Mind you, I started early in the pandemic, back in March last year, remember that? I was in Leeds, which is never a good place to get bad news, when my husband called me to say that he had a cough and his office mates were getting nervy.
He’s had that cough since 1985, to my certain knowledge. He probably had one before, but I can’t swear to that, so not my responsibility, mate.
Well, I said, I’ve put up with it these 30 years, so can your office mates.
He said: “They’re sending me home to self-isolate.”
Lost the plot a bit over that. I said you can’t be told to self-isolate, you decide to self-isolate. It’s the self bit, y’see, you’re making the decision. Like “self indulgent”. It's you ramming the black forest gateau down your gob, not some passing deranged paterissie force feeder.
He said: “They're sending me home from work and you’re not at home so I can watch documentaries about trains all day.”
Fair ’nuff, I said.
And then this tier thing started up. At one point we were apparently in tier zero, but how could that be, because doesn’t that mean there are no tiers, right? Apparently we’re now “beyond” tier zero. What happens if we ever get back to normal, which in Leith is always a pretty debatable state? Will that be tier minus one or minus two?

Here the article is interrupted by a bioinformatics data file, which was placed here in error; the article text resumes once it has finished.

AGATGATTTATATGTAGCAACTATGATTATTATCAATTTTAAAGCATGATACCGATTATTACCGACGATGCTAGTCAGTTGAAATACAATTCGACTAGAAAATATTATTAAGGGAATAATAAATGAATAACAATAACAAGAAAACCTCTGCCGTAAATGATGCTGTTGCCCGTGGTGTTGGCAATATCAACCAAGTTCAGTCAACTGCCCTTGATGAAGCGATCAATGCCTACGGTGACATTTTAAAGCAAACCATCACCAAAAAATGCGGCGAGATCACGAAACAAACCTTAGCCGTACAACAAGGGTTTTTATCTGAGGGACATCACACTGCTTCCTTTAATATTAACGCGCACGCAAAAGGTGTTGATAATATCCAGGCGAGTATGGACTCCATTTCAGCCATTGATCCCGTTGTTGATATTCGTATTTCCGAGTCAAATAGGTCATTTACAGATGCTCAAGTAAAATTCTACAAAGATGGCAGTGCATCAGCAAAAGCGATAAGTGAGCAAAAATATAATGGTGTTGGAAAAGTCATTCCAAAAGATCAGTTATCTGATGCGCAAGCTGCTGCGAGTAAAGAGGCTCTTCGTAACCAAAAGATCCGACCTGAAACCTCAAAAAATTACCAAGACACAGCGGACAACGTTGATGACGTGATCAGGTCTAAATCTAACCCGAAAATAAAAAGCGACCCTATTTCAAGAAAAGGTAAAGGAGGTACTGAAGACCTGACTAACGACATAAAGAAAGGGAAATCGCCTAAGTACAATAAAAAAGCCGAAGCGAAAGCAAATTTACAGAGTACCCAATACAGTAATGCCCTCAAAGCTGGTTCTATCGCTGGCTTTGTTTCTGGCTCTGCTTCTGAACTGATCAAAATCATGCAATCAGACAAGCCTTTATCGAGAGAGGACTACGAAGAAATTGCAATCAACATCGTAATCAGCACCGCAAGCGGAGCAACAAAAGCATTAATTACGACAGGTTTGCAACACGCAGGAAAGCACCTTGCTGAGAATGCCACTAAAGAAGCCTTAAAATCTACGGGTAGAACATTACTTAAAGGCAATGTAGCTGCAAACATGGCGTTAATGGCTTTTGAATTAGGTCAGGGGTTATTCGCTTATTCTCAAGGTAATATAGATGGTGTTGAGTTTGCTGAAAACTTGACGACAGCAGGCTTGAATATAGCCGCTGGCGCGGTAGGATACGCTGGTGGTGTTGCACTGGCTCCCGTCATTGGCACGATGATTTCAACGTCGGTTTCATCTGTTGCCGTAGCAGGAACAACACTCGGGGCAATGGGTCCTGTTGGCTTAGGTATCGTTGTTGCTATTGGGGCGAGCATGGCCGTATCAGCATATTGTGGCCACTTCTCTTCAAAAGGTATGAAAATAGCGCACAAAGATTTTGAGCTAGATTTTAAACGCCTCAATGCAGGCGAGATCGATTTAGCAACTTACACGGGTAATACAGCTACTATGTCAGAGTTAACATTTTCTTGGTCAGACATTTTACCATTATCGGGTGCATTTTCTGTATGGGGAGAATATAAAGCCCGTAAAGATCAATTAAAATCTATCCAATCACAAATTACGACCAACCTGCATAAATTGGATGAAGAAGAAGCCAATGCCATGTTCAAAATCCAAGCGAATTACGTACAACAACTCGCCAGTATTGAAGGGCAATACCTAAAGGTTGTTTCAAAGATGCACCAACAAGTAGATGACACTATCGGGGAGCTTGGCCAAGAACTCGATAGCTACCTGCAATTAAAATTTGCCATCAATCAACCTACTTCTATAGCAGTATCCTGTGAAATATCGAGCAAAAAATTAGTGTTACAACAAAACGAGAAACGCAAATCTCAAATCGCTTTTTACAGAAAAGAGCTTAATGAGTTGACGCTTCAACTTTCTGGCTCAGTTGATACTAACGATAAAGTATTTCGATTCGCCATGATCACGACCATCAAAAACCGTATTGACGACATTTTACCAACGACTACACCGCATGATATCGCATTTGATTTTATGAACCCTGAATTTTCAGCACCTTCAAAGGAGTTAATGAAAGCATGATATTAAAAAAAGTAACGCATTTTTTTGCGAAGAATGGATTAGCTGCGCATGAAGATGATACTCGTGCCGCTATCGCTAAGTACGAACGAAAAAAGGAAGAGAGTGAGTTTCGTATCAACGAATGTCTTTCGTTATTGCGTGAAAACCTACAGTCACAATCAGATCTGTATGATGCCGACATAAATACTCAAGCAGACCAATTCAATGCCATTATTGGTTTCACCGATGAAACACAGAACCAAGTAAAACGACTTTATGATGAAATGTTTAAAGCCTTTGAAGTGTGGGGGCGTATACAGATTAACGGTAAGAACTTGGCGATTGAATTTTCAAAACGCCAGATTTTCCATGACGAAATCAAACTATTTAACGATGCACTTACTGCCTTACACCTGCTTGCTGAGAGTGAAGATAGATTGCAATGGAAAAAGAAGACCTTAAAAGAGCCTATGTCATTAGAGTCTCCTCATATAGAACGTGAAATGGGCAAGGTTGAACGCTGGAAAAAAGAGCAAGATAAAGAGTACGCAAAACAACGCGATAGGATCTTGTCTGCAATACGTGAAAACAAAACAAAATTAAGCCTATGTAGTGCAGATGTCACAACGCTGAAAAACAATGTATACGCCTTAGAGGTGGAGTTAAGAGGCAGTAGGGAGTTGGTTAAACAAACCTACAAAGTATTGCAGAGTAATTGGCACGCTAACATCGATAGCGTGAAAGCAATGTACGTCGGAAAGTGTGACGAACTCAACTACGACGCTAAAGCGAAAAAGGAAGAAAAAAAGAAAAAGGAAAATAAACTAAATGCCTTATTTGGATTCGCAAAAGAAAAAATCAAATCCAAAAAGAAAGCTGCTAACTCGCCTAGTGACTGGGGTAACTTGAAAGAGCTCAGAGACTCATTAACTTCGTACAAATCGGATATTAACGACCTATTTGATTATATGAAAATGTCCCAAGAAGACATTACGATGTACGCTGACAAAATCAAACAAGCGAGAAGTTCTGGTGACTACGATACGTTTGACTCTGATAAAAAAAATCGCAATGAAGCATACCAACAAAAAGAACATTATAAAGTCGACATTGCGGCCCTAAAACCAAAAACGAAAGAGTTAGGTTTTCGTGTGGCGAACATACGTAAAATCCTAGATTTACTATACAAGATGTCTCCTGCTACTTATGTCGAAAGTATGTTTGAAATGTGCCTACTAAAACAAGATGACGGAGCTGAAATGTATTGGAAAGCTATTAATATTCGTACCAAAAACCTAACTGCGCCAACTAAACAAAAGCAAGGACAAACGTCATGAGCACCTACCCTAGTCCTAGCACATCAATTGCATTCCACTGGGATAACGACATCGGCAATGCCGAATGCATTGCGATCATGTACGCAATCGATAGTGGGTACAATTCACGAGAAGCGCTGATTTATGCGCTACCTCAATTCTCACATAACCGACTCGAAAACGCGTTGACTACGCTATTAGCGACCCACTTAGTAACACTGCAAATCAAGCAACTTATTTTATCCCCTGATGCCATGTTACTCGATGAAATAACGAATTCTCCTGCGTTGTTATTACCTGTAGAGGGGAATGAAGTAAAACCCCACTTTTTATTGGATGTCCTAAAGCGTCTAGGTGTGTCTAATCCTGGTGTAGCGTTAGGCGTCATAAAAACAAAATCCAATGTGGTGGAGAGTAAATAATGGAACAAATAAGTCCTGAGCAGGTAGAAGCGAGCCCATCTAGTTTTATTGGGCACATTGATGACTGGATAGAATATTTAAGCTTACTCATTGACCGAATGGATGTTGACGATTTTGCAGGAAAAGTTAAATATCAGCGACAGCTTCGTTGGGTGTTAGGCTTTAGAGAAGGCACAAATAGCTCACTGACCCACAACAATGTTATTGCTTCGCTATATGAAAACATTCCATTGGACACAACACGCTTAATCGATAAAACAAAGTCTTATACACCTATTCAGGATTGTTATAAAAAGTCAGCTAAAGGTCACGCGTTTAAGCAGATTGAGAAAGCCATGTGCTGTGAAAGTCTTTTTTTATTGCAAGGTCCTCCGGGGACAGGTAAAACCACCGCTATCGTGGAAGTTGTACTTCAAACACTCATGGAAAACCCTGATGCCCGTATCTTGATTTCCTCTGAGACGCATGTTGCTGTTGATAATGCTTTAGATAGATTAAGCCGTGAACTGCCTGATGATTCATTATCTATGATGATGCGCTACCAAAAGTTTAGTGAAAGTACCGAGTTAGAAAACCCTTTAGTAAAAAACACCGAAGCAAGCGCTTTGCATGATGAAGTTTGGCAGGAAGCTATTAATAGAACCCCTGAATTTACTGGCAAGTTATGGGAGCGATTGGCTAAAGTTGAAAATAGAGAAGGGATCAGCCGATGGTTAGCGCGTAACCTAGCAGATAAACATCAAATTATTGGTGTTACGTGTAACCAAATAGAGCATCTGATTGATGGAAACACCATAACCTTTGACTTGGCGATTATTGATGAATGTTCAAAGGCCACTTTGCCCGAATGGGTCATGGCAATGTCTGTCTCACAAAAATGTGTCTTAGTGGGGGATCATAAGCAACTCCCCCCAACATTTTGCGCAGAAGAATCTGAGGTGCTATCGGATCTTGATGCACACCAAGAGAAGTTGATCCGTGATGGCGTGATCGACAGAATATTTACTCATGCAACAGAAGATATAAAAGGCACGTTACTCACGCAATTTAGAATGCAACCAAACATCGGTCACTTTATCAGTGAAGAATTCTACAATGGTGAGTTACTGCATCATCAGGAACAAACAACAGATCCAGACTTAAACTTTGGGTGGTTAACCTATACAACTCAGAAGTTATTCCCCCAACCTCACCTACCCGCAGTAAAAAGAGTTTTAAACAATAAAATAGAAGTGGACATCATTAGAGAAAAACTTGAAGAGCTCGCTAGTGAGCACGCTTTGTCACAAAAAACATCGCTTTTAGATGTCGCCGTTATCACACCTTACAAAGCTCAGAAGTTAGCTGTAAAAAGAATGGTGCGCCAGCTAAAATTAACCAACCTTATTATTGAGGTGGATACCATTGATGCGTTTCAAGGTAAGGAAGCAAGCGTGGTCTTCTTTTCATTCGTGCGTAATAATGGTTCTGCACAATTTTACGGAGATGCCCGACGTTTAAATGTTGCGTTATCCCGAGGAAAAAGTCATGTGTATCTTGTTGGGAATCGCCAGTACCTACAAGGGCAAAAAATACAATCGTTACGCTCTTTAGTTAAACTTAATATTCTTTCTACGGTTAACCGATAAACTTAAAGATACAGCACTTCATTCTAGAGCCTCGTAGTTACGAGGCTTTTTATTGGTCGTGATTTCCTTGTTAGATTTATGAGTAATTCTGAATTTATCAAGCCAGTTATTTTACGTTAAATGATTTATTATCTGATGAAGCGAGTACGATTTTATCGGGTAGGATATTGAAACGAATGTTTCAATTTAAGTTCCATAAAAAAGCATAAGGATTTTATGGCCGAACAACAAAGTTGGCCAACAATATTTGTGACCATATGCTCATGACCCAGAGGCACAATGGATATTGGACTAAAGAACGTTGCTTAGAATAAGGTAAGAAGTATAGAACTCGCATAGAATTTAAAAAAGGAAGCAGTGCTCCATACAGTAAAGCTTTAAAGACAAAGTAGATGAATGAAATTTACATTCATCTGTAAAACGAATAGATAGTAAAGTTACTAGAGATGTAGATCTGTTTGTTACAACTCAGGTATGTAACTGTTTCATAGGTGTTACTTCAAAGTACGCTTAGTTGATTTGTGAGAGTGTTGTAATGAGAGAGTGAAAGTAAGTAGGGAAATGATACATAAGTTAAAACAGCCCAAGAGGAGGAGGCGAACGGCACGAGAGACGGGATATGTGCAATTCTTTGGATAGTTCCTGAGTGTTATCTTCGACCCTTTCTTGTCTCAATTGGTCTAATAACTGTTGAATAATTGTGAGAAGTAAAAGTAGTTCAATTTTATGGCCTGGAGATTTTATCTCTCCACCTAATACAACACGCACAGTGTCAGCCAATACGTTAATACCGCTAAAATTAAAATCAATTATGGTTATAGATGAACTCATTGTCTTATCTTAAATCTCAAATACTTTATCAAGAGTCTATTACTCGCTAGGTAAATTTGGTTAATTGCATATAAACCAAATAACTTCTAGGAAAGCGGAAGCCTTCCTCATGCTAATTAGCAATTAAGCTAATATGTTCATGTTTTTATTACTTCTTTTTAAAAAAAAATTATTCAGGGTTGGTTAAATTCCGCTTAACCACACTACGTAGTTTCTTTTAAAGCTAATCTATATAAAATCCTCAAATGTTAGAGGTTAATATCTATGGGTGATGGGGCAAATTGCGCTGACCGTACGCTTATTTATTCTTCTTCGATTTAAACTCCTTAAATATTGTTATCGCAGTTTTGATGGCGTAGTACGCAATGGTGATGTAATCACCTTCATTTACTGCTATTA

Ms Sturgeon popped up the other day to tell us that things are looking simultaneously stable and wobbly. Numbers were rising, the scientists were OK about this, but now is not the moment to fling off our masks and start licking the handrails of the Number 22 bus.
We, like Zorro and The Lone Ranger, must remain masked, although technically their masks are in the wrong place. We should continue to get jabbed and stand distant from each other, something I’m actually becoming quite fond of.
Let’s just say there are still those unaware of the benefits of a quick sluice down followed by a once over with the deodorant.
Masks, jabs, distance. So that’s a tier, right?